“Mimicking is fine; it poses no theological problems,” he said. If it looks like a duck and quacks like a duck, it still may just be textured vegetable protein. That said, most Hindu vegetarians eschew meat for ethical reasons. McDermott believes we’re at an inflection point at which consumers of all faiths are making choices that consider environmental problems with ethical implications.
“Cultured meat presents thornier questions Hindus have never had to answer. If there’s no perceptible harm, no animal killed in the process? That’s the central knotted question of diet and animal welfare. Where do you draw the line?” he said.
Aaron Gross, an associate professor of Jewish studies at University of San Diego, also perceives a cultural shift in religious attitudes toward animal cruelty. For 15 years, there has been a tiny “animals and religion” panel at the annual American Academy of Religion conference, with maybe 10 or 15 attendees. In the past couple years, that has ballooned to several events with as many as 150 attendees each. He said that as animal agriculture became more industrialized and fewer Americans had direct connections to farm animals, there had been a shift away from addressing issues like animal suffering.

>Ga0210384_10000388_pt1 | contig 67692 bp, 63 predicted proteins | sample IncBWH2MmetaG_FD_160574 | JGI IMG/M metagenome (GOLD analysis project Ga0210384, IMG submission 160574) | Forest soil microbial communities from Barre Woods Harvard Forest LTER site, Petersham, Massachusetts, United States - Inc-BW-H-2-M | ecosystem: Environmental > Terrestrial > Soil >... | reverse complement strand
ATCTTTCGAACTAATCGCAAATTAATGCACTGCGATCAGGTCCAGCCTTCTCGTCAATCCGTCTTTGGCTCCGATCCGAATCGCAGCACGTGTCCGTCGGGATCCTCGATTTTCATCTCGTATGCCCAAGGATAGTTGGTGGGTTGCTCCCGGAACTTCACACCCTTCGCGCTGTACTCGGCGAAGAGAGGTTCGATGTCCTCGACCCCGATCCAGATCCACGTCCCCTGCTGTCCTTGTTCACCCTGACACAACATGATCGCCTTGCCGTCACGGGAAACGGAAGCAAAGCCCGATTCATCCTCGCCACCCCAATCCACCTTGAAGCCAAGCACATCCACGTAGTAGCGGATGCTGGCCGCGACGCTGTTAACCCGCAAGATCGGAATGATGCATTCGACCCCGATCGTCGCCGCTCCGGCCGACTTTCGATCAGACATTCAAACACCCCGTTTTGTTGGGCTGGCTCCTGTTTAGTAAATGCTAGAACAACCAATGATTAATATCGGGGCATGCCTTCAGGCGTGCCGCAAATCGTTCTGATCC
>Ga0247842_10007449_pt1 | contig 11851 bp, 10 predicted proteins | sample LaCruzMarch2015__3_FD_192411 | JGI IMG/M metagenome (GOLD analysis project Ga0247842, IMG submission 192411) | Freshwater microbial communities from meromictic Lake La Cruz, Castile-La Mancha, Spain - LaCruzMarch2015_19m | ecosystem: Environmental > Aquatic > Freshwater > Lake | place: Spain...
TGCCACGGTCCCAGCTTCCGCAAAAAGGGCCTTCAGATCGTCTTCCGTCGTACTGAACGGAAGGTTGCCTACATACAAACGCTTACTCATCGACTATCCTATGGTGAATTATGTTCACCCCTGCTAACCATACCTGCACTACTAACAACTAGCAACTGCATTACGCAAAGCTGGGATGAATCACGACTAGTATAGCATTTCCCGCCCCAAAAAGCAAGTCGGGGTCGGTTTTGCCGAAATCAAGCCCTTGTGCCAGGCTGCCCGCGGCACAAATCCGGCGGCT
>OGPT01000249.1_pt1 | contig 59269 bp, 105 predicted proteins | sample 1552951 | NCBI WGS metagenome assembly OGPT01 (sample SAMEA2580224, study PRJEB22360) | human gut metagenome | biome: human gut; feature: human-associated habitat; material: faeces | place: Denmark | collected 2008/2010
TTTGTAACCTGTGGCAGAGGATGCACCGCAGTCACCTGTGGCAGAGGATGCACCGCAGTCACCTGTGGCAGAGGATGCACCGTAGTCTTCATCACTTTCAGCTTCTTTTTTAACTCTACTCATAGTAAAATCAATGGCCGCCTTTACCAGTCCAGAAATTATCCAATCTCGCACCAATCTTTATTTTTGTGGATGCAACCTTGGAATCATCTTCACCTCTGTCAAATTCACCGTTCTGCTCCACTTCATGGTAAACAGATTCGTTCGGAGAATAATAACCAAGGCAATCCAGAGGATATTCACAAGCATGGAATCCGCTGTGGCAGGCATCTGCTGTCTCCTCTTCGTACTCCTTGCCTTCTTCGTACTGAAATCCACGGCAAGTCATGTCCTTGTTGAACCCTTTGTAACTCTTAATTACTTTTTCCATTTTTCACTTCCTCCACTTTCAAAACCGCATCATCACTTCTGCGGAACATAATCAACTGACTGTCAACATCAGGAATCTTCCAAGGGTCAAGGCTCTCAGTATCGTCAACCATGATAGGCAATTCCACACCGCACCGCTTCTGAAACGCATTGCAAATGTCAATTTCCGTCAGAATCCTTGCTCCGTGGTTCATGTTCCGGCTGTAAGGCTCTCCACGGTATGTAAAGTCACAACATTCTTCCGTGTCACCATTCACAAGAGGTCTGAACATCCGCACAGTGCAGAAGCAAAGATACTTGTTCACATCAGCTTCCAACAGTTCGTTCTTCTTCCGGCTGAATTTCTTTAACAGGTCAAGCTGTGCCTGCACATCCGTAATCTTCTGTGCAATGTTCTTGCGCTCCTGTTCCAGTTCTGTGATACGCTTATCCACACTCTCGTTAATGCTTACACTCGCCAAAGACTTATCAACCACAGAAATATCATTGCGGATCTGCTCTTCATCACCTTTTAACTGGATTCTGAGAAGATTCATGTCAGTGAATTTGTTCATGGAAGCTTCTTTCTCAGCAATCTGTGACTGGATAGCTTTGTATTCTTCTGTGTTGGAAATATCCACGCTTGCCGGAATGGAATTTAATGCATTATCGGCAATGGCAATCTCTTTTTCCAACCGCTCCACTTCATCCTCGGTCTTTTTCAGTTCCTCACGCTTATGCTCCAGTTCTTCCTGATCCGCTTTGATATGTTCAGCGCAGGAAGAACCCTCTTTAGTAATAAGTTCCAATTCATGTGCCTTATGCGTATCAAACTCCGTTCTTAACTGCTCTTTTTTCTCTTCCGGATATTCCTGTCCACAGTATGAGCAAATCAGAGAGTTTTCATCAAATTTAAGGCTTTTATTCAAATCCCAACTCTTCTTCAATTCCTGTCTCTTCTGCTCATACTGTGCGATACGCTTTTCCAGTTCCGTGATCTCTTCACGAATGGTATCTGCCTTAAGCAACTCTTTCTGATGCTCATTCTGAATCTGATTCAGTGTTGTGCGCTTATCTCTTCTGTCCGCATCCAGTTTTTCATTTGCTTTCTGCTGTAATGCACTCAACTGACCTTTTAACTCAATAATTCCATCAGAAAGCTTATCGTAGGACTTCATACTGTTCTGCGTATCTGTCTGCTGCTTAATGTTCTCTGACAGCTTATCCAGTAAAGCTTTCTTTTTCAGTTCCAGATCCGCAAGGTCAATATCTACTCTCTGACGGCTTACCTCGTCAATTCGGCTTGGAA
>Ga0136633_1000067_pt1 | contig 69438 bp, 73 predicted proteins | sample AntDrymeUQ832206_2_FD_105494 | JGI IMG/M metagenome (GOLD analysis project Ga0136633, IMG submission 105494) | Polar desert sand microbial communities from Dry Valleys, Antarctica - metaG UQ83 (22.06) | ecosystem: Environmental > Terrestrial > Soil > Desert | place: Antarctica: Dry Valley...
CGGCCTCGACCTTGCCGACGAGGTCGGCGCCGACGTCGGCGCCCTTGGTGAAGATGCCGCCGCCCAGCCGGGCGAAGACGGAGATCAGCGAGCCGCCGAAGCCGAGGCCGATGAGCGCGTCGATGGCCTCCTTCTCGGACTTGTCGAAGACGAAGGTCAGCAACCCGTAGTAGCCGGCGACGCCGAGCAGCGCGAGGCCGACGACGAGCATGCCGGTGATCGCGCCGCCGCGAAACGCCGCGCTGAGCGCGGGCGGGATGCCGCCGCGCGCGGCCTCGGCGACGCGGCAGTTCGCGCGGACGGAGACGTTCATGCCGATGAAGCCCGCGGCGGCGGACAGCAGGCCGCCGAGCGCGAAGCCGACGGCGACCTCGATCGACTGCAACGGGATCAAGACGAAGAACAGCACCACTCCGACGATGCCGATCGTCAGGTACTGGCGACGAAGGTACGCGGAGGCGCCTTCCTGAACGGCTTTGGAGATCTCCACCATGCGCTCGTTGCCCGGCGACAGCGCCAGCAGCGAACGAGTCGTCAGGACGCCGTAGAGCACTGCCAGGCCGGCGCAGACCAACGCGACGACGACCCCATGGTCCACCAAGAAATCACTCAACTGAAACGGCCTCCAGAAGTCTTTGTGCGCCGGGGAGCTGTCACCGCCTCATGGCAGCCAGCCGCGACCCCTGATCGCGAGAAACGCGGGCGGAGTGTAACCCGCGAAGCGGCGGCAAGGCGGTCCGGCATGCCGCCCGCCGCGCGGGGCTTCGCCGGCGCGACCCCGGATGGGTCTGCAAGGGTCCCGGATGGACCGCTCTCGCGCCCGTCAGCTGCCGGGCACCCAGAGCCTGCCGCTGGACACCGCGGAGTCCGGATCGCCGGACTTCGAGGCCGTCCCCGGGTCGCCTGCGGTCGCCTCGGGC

“But it’s returning to its historic place as something theologians grapple with,” Gross said. He cites climate change, a growing interest in food’s provenance and “deeper currents of how we make meaning in the world” as reasons for the pivot.
“God’s thinking about meat. He’s concerned about meat enough that it is a major theme,” said Gross, adding that there’s an energetic dispute within Judaism about whether to raise these broad ethical questions about meat at all.